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    In Elizabethan Buckinghamshire, for example, over 80 per cent of witnesses appearing before the church courts had moved at least once in their lives. In Sussex Weald and Kent 1580–1649 the comparable figures are 77 per cent, and for Suffolk and Norfolk 82 per cent. The population of entire parishes could undergo significant changes: in some places, about half the population could change in the course of a period of 12 years: P. Clark and D. Souden, Migration and Society in Early Modem England (Totowa, NJ, 1988), pp. 22, 28, 124, 229.Google Scholar
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    See Wrightson, English Society, pp. 59–65, 163–7. This is seen especially with regard to litigation. See e.g. Ingram, ‘Communities and Courts’; M. Clanchy, ‘Law and Love in the Middle Ages’, in J. Bossy (ed.), Disputes and Settlements: Law and Human Relations in the West (Cambridge: Cambridge University Press, 1983), pp. 47–67; J. Sharpe, ‘Such Disagreement Betwyx Neighbours: Litigation and Human Relations in Early Modern England’, in ibid., pp. 167–87; Muldrew, ‘The Culture of Reconciliation’. As Hindle argues, however, ideals of neighbourliness were also enforced by public authority and should be seen in the context of power relations: Hindle, The State and Social Change, pp. 94–5.Google Scholar
  34. 58.
    M. Bradick, State Formation in Early Modern England c. 1550–1700 (Cambridge: Cambridge University Press, 2000), esp. p. 14.Google Scholar
  35. 59.
    John Clare, The Parish: A Satire, ed. E. Robinson (Harmondsworth: Penguin, 1985), p. 63.Google Scholar
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  39. 61.
    See E. Duffy, The Stripping of the Altars: Traditional Religion in England 1400–1580 (New Haven and London: Yale University Press, 1992), pp. 7, 54; see also references in ibid., p. 56 to Ordynarye of Crysten Men (1502) and Floure of the Commandments (1510). For the figures on catechisms, 1530–1740, see Green, The Christian’s ABC, p. 51, and Appendix 1.Google Scholar
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    For this notion in medieval times, see Clanchy, ‘Law and Love’; Sharpe, ‘Such Disagreement Betwyx Neighbours’, esp. pp. 178–80; Duffy, The Stripping of the Altars, esp. ch. 3; M. Rubin, Corpus Christi (Cambridge: Cambridge University Press, 1991). See also evidence on the continued importance of the Lord’s Supper in Protestant and indeed Puritan rituals in A. Hunt, ‘The Lord’s Supper in Early Modern England’, Past and Present, 161 (1998), 39–83;Google Scholar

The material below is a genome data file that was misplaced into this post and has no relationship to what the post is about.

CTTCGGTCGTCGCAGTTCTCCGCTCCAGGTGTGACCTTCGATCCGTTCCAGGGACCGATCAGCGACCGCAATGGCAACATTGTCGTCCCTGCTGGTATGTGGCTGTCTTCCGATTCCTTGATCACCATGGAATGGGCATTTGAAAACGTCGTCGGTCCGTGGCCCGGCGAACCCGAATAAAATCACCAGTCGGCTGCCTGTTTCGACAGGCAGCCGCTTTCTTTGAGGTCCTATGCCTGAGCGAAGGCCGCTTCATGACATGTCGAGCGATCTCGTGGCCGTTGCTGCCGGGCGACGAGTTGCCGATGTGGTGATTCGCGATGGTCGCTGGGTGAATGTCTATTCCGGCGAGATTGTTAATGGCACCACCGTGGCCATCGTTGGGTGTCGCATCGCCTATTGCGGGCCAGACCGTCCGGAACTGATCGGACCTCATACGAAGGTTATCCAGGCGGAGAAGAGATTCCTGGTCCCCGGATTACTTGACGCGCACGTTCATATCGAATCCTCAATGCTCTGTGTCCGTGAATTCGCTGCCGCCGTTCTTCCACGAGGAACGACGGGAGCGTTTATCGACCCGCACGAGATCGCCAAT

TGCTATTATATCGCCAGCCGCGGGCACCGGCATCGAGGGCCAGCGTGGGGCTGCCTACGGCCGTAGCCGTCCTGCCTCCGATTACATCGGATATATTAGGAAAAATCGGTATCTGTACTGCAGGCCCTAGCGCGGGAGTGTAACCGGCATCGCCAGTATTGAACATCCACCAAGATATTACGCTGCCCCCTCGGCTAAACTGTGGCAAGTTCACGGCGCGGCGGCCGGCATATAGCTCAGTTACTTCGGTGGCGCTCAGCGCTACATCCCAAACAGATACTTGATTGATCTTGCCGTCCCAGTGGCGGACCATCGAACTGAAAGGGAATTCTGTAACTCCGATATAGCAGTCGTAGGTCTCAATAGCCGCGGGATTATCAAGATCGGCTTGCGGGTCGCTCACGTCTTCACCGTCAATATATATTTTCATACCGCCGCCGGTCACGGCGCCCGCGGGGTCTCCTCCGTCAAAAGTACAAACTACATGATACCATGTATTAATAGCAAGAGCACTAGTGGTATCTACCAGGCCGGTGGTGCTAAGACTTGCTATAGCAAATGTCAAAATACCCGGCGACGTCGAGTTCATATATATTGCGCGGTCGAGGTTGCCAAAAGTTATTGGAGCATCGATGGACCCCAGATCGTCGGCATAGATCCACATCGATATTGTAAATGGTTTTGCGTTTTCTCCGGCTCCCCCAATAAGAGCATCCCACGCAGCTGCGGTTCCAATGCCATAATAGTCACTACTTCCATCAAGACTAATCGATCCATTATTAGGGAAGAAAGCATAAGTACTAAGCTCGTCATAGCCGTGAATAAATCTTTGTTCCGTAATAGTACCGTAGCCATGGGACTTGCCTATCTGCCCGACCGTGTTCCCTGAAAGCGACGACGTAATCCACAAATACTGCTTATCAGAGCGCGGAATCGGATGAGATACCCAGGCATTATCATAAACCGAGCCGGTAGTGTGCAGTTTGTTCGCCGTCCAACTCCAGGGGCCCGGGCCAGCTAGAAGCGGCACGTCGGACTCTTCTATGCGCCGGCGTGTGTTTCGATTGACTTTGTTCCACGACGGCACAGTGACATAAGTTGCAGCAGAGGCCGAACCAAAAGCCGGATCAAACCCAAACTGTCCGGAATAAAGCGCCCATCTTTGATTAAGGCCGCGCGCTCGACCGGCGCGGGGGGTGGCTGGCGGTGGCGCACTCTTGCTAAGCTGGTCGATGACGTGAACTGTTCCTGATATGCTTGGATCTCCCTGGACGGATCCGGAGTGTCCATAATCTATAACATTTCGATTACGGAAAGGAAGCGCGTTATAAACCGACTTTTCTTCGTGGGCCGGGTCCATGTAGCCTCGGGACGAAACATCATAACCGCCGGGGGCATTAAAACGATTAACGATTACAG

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    J. Aubrey, Three Prose Works, ed. J. Buchanan Brown (Fontwell: Centaur Press, 1972), pp. 141–2, quoted and discussed with additional references in A. Hunt, ‘The Lord’s Supper in Early Modern England’, p. 71.Google Scholar
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    In the early seventeenth century suites for slander were increasing in all courts. The ecclesiastical courts dealt with sexual slander, however, because it imputed spiritual rather than sexual sin, and the penance and apology imposed as punishment by the ecclesiastical courts were seen as more suitable for dealing with slander and defamation than the financial compensations of the common law: see Sharpe, ‘Such Disagreement Betwyx Neighbours’, p. 179; L. Gowing, ‘Language, Power and the Law’, in J. Kermode and G. Walker (eds), Women, Crime, and the Court (London: UCL Press, 1994), p. 27.Google Scholar
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    Quoted in S. Hindle, On the Parish? The Micro-Politics of Poor Relief in Rural England, c. 1550–1750 (Oxford: Oxford University Press, 2004), ch. 5: ‘Exclusion’. I am grateful to Steve Hindle for directing me to this quotation and letting me use his unpublished text.CrossRefGoogle Scholar
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    See e.g. references in works by Ingram, Sharpe, Archer, and Muldrew mentioned above. See also Wrightson, ‘Two Concepts of Order’. A strong emphasis on notions of neighbourliness and social consensus in early modern attitudes to criminality can be found, for example, in C. Herrup, ‘Law and Morality in Seventeenth-Century England’, Past and Present, 106 (1985), 102–23, and inCrossRefGoogle Scholar
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© Naomi Tadmor 2005

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  • Naomi Tadmor